I think that a family goes well, specially in a a new culture and new country, is that everyone should make a step to the other. They talk english, you try to talk german. Making together an American-evening with American food some times later a typical evening how Nürnberg would do it. You have such a fantastic situation you all can learn from each other and also from each others culture and language. How happy you must be all.
    Of course blaming from others or trying to make you as german makes you feel like the article above. Not all can be every time good and perfect. Ying and Yang you know. There are somtimes also shadow-days. But you are in a such a great life, remember your sunny days and i think these are much more as your shadow-days. Remember your life in the USA and remember your life here. Think about what makes you more happy?
    I can only speak as a german living here the whole life. But i can understand your situation because also of my foreign wife. Since her i see many things with different eyes. If germans want to change you, they didnt think about this, how foreigner can feel about this. But you are on the best way to be a American loving Germany and Europe. People can read it between the lines. This is a procedure. Everyone have this one day, even when some big changes in your life are. Dont worry. You made all right! Home is where the heart is and you feel best…

    Big greetings from Bavaria,
    Michael

  5. Hey,

    now I know A lot has happend to you between this post and the present. But I’d still like to comment. First of all: I’m german. So narurally a lot of what I’m writing is tinted by my upbringing in this country.

    Now It happens that I the school I went to was well known for having a focus on languages. It was possible to do the german Abitur, the french Baccalaureat and the IB simultaniously. So half the pupils in my class was international, and for a long time we had to speak english to each other. By now all of them (at least the ones I’m still friends with) speak exelent german and regard germany as their home country. In a way they’ve got the same problem as you. Just the other way around, as some dumb people are trying to tell them they couldnt be german. Coz they werent born here.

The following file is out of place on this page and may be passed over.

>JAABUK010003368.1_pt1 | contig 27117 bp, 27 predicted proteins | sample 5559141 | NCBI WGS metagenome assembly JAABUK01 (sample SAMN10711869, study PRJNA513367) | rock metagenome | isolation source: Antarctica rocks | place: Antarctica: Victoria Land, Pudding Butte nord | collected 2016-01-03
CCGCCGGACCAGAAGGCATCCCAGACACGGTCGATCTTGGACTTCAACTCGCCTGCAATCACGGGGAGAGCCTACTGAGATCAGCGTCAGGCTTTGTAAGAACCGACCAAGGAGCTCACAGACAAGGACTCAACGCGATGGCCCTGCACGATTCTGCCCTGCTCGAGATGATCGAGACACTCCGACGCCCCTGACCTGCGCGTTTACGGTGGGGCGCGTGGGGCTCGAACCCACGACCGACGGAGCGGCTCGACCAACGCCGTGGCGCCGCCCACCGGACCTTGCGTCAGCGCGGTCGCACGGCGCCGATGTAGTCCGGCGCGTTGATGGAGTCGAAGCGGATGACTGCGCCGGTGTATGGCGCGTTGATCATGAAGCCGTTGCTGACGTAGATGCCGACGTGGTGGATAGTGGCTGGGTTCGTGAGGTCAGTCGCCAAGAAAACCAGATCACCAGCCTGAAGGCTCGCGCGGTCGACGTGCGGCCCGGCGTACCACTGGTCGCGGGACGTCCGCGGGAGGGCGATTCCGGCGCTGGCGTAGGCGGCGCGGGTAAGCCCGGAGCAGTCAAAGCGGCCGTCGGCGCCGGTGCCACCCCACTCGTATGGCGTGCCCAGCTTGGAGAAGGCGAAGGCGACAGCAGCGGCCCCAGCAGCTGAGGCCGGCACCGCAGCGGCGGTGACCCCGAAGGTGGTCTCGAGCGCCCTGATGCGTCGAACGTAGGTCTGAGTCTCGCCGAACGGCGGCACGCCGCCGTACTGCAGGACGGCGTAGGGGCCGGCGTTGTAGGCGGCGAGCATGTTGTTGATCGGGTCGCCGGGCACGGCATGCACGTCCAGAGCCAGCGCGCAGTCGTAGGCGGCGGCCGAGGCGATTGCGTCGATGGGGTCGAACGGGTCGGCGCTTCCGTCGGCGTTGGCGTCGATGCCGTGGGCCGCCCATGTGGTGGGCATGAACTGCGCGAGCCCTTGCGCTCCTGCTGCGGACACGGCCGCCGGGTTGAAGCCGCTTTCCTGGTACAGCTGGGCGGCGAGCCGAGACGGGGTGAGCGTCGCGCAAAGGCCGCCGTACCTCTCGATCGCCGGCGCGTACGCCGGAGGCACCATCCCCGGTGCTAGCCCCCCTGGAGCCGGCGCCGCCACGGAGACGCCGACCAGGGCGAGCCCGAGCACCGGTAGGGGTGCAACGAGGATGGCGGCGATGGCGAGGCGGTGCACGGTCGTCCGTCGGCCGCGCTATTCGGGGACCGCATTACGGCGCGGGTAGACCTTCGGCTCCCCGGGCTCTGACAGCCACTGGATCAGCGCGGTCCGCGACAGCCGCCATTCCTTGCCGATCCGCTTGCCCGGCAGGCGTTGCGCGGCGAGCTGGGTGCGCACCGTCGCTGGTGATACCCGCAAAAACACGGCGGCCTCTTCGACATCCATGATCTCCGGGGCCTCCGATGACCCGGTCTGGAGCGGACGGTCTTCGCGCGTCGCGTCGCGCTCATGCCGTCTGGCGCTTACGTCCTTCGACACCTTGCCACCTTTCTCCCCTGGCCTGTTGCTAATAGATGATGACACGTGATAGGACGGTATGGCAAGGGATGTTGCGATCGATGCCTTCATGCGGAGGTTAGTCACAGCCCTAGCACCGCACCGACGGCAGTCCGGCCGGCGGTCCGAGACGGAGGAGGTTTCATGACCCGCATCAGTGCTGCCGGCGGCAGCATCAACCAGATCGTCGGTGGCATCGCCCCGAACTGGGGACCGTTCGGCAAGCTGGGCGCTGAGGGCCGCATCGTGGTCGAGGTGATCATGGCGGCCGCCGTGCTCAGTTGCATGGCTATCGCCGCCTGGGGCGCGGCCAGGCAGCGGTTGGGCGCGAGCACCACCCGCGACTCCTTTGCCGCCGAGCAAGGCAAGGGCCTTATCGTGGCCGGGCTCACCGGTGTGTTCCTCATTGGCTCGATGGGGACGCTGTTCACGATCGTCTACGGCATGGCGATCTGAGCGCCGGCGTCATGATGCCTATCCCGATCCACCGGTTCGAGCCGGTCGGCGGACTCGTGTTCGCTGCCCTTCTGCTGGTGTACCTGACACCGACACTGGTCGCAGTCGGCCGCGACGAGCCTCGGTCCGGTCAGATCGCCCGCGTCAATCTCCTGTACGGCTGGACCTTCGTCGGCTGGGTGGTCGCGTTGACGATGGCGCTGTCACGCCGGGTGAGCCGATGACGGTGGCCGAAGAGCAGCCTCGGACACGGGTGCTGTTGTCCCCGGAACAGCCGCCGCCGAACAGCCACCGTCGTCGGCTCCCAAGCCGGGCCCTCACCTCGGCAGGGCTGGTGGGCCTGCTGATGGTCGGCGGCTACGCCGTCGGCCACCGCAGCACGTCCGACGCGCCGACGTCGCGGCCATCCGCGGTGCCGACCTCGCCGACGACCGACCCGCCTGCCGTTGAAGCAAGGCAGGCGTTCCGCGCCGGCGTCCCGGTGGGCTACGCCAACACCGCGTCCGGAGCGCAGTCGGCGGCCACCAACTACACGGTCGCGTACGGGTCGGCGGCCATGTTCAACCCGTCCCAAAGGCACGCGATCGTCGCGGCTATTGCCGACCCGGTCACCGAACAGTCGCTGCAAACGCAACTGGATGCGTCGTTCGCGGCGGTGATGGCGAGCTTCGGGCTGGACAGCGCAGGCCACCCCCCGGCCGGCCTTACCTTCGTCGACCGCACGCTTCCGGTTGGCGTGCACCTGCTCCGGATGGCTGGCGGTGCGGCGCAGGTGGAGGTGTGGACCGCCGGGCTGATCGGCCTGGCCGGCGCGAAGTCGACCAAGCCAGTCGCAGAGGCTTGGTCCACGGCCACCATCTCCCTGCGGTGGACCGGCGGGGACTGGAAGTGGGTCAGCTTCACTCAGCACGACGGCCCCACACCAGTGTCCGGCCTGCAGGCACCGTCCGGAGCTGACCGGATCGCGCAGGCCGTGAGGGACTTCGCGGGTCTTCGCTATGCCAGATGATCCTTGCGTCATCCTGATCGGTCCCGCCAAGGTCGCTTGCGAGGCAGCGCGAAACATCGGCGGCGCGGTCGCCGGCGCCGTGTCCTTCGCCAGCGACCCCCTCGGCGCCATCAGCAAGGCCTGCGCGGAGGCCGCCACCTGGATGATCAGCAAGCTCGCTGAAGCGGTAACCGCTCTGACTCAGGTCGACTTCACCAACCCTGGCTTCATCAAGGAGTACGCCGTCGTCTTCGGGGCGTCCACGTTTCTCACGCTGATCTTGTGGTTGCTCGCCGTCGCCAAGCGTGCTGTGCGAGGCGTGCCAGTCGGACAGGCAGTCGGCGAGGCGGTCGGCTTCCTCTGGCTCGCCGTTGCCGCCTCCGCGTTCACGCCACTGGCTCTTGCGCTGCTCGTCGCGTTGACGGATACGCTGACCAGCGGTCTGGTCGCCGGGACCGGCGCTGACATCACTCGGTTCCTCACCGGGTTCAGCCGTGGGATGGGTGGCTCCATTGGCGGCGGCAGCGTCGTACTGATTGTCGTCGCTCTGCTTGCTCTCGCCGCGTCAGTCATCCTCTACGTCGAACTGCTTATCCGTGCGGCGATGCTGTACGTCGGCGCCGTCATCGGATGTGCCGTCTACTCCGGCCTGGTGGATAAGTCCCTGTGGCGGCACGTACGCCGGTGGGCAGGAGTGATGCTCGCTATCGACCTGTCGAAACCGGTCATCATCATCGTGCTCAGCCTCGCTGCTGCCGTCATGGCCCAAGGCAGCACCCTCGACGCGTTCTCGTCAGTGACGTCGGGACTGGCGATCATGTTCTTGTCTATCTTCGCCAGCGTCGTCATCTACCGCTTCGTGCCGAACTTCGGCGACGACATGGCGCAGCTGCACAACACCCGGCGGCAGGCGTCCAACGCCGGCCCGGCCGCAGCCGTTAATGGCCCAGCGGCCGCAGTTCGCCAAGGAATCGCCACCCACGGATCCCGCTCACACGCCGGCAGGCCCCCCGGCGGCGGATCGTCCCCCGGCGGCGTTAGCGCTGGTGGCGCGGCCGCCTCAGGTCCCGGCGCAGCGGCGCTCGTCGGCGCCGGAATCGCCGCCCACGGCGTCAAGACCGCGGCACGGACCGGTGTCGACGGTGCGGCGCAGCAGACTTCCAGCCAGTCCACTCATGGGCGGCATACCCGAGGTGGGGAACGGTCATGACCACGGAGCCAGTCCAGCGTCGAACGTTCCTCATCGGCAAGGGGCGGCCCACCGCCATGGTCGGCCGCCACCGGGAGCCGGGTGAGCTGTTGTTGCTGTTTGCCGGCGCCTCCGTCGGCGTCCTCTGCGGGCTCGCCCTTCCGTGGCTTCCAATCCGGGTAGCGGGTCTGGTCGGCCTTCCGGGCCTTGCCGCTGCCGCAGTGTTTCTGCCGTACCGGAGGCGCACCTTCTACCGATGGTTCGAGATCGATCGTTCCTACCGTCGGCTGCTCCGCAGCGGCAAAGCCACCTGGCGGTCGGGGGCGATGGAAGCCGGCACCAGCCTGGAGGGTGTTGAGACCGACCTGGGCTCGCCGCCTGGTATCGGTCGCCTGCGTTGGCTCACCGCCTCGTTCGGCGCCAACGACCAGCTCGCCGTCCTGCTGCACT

This has led me to believe that nationality is something everyone should be free to choose for them selves. It doesnt matter where you’re born. It only matters which culture you feel you belong to.

    One of the consequenzes is that if everyone should be freely abled to choose what he wants to call home, it means that it would be unessesary to live somewhere he doesnt want to. Thus making it neccessary to adapt if you live somewhere. After all if no one plans to adapt why live there? So to a certain extend I expact people in germany to speak german. Or at least try. Gosh I hope that does make any sense.

    In a way I think the last paragraph is what makes people tell you, what the are apparently telling you.

    one last thing: I honestly think it makes a huge differnece where in germany you live. In some backwater place in bavaria people a bound to have a differnet opinion on imigration realated issues than people from some big city. (And I hope this consoles you some: everyone besides bavarians makes fun of bavarians. At least in Germany)

    Now if your inlaws ennoy you in the future: do me a favour and ask them if they have ever been to majorca. And whether they speak spanish.

    regards